In 2021, Hispanic workers account for about 18% (29 million) of the total workforce. That number is growing, and is expected to reach 35.9 million by 2030. Further, the U.S. Department of Labor identifies the following industries as having the highest concentration of Hispanic workers:
- Farming, fishing & forestry (43%)
- Building & grounds cleaning & maintenance (37.9%)
- Construction & extraction (35.7%)
- Food preparation & serving (27.3%)
- Transportation & material moving (23.9%)
It’s no coincidence that these industries reflect the makeup of our customer base at Team Engine, since our employee communication software is designed for blue-collar hiring and deskless worker messaging. We know our users are looking for hard-working, reliable employees willing to roll up their sleeves and do the laborious work that needs to be done to keep America running—which, in practice, often results in a large makeup of Hispanic employees.
And while that’s great for diversity and inclusion in the workplace, it doesn’t always translate into a tolerant and welcoming environment for those minority workers. Over time, subtle cultural insensitivities (whether intentional or not) can add up to disengaged employees who don’t feel valued or respected, and will eventually leave for work that better aligns with their values.
The good news is that these hard working employees can be retained with just a few small tweaks to a company’s culture.
The Five Things Businesses Must Understand About Latinx Culture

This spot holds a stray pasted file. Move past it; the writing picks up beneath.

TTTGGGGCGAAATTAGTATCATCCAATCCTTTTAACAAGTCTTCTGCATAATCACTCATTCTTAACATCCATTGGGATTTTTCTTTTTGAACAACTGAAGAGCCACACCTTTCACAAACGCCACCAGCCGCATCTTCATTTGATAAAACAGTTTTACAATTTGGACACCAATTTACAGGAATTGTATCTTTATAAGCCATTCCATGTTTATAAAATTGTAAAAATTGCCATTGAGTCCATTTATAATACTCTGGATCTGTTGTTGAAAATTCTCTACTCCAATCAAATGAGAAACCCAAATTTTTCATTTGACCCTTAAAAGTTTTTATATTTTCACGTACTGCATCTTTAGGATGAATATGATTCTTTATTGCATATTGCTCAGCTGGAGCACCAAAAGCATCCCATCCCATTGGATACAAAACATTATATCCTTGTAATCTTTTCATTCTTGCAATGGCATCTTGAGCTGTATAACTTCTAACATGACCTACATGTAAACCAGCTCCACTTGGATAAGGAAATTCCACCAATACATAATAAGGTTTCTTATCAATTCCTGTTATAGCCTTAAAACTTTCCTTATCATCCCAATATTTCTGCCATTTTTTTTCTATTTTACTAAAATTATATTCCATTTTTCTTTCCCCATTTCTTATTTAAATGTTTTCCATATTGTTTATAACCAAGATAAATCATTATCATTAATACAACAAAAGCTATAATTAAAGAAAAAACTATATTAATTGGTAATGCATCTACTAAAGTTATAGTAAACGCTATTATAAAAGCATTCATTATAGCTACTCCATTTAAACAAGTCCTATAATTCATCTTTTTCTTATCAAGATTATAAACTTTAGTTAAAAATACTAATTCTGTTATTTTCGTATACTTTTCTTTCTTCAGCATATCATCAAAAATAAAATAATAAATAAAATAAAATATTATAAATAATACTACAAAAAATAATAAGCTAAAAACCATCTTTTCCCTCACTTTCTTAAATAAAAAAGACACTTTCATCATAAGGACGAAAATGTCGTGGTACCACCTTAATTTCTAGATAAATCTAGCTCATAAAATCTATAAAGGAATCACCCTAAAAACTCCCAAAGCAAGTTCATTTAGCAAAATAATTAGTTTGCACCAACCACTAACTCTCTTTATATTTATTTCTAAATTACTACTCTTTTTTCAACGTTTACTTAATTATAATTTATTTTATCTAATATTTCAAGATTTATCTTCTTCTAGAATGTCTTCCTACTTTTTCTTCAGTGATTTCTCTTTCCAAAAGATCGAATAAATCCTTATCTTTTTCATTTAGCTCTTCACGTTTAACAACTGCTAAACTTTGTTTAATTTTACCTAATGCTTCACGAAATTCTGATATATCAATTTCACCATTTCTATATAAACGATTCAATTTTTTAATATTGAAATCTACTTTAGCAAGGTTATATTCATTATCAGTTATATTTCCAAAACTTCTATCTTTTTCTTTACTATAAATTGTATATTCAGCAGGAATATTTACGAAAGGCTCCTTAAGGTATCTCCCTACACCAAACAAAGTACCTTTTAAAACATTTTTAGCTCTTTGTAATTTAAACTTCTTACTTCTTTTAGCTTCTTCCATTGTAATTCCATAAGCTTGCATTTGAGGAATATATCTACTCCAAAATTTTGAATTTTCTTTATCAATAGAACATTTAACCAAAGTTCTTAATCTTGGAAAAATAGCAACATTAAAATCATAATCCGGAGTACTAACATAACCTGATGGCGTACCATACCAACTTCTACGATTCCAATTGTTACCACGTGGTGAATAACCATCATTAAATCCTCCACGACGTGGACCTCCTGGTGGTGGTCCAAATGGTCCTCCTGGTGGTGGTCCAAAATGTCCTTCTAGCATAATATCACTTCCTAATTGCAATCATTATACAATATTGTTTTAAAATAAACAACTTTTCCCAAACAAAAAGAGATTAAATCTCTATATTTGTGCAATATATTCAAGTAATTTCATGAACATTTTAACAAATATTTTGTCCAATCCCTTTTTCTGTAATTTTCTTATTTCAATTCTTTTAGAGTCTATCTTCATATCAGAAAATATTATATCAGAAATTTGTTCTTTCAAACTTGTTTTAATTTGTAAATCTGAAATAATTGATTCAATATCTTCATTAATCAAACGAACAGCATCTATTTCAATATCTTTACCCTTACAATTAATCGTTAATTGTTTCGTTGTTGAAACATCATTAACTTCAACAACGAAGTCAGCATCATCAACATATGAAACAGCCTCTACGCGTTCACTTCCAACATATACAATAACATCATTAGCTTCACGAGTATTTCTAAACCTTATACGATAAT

In a 2020 webinar from the Illinois Landscape Contractors Association, Bernie Carranza (of Lotus Farms Chicago) addressed some of the biggest misconceptions about working alongside Latino employees including:
- How Latinos show respect and disrespect (even their handshakes are different)
- Ambition in the Latino culture (how to spot it and cultivate it)
- Education (the Old School vs. the New School)
- Pride in their work (How they show you they care)
- Homeland duality (they are immigrants and patriots)
The hour-long presentation is a must-see for any owner, manager, or supervisor in the green industry, as well as in the industries mentioned above with a heavy concentration of Hispanic workers such as farming, fishing, forestry, commercial cleaning, food manufacturing, hospitality, construction and transportation. We’ll hit on a few highlights below, but recommend watching the entire presentation with your staff to really understand the cultural nuances Carranza advises on.
Hispanic vs. Latino
There is no definitive answer on the correct way to refer to a Spanish speaking person. In the presentation Carranza explains that, in his experience, people who were originally born in a Spanish-speaking country will typically identify as Hispanic, while those born in the U.S. with familial ties to other countries label themselves as Latino. Although somewhat dated, a 2011 study by the Pew Research Center found that the majority (51%) of Hispanic and Latino Americans prefer to identify with their families' country of origin or nationality, while only 24% prefer the terms Hispanic or Latino.
Latinx is a more recent term that replaces the “a” or the “o” in Latina and Latino to make the term gender-neutral. (The “x” in Latinx is pronounced exactly as it looks: luh-TEE-neks).
Carranza made it clear, however, that regardless of a person’s birthplace and current residence, they ultimately determine how they’d like to be identified.